You carrying on walking on, and its a very level and easy to walk path, though not suitable for pushchairs due to some patches off overgrowth and very sharp narrowing of the path in places, we both got stung on our arms and legs from the path side nettles. You pass a great picnic area at the Colt Hill Bridge. You can hire canoes from Galleon marine on the opposite side of the canal, and get drinking water and ice creams there too. We stopped on a bench for a quick rest but it was unshaded and the heat was very warm now, so we walked on to find a more covered resting spot. It was great to see so many people using the canal here, as well as another pair of swans and cygnets.

Walking on up the canal path towards board oak bridge was a pleasant stretch, you saw people passing canoeing and enjoying the river, mostly the dads rowing and the wife's and children enjoying being a passenger. As you walk under Broad Oak Bridge you'll find a row of oaks on the left, giving you a nice shaded cover for a couple hundred meters. It was just past here that we saw the sight of the day, just as we passed a large new build house on the right, and 2 narrow boats with the Dogmersfieldbbq stack on the other bank next to the 2 narrow boats,and we considered walking back in case he flew off again but left him. Upon checking the camera though, WOOOHOOO, i had caught him!

A spring in our step and onwards walking around another bend in the canal brings you to Sandy Hill and Sprats hatch bridges.

I would have to say here that the majority of bike users we passed we decent and either slowed down or waited or vice versa we did to pass each other, but most decided not to dismount under the bridges and it was just past these bridges that the couple walking towards us nearly came a cropper as 4 cyclists sped under the bridge to come to the narrowest part of the path and nearly knock the older guy over. He asked them to get off and push their bikes past him and his wife and when he past us a few feet later was grumpy and mumbling.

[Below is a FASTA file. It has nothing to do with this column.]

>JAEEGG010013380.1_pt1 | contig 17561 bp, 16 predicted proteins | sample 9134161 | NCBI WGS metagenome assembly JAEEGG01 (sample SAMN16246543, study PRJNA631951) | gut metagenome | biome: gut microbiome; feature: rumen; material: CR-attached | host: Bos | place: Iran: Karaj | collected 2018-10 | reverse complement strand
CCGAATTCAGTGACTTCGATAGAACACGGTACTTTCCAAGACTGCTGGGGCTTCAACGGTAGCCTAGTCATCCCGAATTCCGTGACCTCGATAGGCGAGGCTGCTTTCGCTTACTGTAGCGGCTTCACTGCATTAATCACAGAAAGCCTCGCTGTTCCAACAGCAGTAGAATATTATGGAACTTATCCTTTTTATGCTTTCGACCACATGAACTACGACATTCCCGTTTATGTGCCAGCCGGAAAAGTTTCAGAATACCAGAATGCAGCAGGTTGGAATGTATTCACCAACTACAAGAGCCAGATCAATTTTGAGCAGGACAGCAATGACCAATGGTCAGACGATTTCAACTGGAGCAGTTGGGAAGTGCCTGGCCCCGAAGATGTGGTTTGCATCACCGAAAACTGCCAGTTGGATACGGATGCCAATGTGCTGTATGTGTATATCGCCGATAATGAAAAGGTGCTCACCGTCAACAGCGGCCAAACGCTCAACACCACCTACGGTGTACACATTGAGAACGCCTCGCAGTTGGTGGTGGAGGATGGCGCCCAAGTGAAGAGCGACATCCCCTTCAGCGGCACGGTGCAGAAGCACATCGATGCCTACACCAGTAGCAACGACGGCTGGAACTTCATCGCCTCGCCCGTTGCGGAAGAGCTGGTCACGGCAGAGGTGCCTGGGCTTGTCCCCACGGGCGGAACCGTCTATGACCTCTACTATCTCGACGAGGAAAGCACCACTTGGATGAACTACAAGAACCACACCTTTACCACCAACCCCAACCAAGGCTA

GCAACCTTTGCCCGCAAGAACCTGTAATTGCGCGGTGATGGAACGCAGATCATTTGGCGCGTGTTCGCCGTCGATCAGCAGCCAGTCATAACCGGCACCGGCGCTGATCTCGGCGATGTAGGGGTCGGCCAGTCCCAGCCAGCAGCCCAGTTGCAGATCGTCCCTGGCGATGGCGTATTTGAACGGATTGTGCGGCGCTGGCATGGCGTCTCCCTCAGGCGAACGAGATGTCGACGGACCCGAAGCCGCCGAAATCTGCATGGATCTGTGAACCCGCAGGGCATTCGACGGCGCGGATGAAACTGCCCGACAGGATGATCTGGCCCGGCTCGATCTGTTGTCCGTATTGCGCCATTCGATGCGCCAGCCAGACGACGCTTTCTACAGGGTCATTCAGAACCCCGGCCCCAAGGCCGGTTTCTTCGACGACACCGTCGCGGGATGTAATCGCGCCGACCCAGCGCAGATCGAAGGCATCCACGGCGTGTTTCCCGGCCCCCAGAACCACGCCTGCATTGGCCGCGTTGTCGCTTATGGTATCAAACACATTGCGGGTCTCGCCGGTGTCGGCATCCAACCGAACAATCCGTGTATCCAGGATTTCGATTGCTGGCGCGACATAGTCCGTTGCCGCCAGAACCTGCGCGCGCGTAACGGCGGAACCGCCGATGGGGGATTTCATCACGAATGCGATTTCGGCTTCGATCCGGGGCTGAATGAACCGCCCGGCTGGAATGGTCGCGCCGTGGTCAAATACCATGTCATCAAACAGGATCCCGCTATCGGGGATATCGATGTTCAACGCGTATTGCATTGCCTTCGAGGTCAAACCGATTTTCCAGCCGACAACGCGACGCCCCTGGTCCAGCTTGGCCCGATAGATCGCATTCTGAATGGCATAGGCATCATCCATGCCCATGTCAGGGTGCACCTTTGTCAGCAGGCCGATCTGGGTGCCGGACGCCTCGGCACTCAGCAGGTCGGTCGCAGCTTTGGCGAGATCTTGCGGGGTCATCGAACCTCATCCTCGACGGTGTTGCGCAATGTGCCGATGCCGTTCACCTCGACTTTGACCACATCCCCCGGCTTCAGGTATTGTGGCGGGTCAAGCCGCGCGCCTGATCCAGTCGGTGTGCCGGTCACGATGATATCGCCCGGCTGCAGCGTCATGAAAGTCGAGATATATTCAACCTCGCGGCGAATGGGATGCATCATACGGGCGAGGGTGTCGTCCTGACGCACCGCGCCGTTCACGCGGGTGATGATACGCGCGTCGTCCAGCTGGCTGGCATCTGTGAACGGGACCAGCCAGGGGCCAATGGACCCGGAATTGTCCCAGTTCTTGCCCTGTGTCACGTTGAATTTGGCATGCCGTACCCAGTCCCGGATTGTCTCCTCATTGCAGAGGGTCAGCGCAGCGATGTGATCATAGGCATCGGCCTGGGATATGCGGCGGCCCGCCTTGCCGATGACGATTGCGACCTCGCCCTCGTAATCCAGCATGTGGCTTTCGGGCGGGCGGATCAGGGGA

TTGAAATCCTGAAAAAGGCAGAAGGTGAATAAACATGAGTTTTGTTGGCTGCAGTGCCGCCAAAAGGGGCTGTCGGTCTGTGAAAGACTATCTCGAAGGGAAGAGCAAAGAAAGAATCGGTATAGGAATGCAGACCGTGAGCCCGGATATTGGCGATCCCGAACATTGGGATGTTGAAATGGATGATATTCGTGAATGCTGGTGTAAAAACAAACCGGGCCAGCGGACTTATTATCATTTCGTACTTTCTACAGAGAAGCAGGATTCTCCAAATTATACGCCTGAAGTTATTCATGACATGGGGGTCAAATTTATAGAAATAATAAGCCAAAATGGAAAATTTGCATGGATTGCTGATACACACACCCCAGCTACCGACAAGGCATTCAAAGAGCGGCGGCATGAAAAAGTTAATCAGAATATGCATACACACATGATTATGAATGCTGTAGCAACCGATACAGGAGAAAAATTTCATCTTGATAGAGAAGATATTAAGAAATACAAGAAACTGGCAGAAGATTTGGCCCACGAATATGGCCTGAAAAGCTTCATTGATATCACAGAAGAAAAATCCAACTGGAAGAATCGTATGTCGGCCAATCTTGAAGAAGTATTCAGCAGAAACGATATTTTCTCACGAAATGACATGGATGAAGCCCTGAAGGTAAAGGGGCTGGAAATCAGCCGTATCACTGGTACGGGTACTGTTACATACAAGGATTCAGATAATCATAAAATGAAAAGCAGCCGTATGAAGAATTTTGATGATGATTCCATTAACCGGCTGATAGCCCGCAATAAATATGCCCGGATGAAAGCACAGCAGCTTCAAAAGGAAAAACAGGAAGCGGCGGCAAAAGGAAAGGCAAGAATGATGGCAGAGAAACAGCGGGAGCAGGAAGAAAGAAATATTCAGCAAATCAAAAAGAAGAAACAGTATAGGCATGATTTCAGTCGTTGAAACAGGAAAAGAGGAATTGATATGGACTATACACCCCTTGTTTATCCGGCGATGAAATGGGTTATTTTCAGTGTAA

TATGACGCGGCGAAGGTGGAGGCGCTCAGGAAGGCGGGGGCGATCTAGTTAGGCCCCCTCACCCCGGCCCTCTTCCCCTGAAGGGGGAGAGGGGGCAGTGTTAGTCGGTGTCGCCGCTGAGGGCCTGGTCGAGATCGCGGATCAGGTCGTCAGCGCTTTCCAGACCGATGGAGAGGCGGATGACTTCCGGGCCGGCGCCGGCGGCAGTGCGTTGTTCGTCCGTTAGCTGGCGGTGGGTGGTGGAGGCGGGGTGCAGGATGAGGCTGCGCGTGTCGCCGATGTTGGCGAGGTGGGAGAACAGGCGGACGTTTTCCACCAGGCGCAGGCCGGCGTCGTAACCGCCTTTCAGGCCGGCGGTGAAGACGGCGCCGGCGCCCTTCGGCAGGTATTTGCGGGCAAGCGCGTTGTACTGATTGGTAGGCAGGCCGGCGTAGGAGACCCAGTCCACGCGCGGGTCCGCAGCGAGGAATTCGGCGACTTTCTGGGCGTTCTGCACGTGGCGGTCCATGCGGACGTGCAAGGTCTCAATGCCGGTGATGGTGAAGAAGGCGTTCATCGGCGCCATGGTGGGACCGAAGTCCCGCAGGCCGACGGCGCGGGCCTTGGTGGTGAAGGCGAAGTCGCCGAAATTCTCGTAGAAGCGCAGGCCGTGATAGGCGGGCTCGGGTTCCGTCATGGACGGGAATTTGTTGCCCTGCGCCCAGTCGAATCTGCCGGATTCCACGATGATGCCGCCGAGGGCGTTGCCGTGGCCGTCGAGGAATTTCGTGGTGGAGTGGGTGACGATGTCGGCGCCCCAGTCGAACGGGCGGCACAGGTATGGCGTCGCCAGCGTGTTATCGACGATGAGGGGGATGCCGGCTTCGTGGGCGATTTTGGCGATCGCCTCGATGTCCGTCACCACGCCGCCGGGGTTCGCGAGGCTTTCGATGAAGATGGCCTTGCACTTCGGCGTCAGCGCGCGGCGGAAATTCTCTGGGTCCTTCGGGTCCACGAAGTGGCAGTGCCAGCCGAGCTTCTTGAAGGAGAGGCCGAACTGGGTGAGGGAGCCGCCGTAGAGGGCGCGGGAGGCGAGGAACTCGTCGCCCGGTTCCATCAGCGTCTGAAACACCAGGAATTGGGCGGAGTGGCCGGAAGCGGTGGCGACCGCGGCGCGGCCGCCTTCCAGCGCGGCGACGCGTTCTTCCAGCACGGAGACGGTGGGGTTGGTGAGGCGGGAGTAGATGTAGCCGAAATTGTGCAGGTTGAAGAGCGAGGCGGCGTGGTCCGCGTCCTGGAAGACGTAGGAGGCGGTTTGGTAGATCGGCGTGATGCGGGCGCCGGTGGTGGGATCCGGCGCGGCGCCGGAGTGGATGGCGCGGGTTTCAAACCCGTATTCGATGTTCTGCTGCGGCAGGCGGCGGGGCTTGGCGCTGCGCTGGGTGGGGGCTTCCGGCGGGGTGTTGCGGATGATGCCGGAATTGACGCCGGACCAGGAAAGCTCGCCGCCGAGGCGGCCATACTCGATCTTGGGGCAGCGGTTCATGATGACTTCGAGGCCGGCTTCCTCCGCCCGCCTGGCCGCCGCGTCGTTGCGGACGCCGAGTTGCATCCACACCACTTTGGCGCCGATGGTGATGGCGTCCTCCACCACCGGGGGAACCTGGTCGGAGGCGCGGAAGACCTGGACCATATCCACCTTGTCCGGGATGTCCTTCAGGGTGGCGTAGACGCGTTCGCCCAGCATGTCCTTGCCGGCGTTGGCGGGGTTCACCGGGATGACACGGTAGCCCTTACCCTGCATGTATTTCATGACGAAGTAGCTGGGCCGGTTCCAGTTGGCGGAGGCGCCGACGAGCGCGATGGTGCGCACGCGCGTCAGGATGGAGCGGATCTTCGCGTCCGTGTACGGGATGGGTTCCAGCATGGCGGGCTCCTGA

We walked on past Basley bridge and Stacey's bridge till the clear mooring area of Barley Mow bridge appeared. this is a great space for mooring and hopping over to the pub for some dinner, drinks or supplies before meandering onwards down the canal. This was the furthest out point for us though at about 5.5miles and 2hrs 25minutes of walking on the maps below. As you come off the canal you walk through a large car park (which will be the start of our next leg down the canal), cross over a b road, and then back on yourself nearly as you see the pub, The barleymow is just in front of you. This afternoon there was a wedding reception going on, and the inside was full, we sat in the shade outside the front doors, and after sharing a larger shandy and a bowl of chips, we decided to head back. Instead of going straight back down the canal path, we started our walk back through the village of Winchfield hurst - we walked along the hurst road, then down to station road (for approx. 2 miles and our fastest paced mile) and we turned left onto a footpath at s bagwell lane which brought us back out at sandy hill bridge. We followed the canal path all the way back from here to Greywell tunnell, spotting another heron on the far bank just after lodge bridge.

It was a great walk, we both ached a little afterwards but had enjoyed the day immensely and would highly recommend it to others.

Summary:
Date: 4th June 2011
Total walk: 11.69 miles / 18.82km
Descent: 145 ft
Ascent: 360 ft
Average pace:  26.05 mins a mile
Accompanied: Gary Bygrave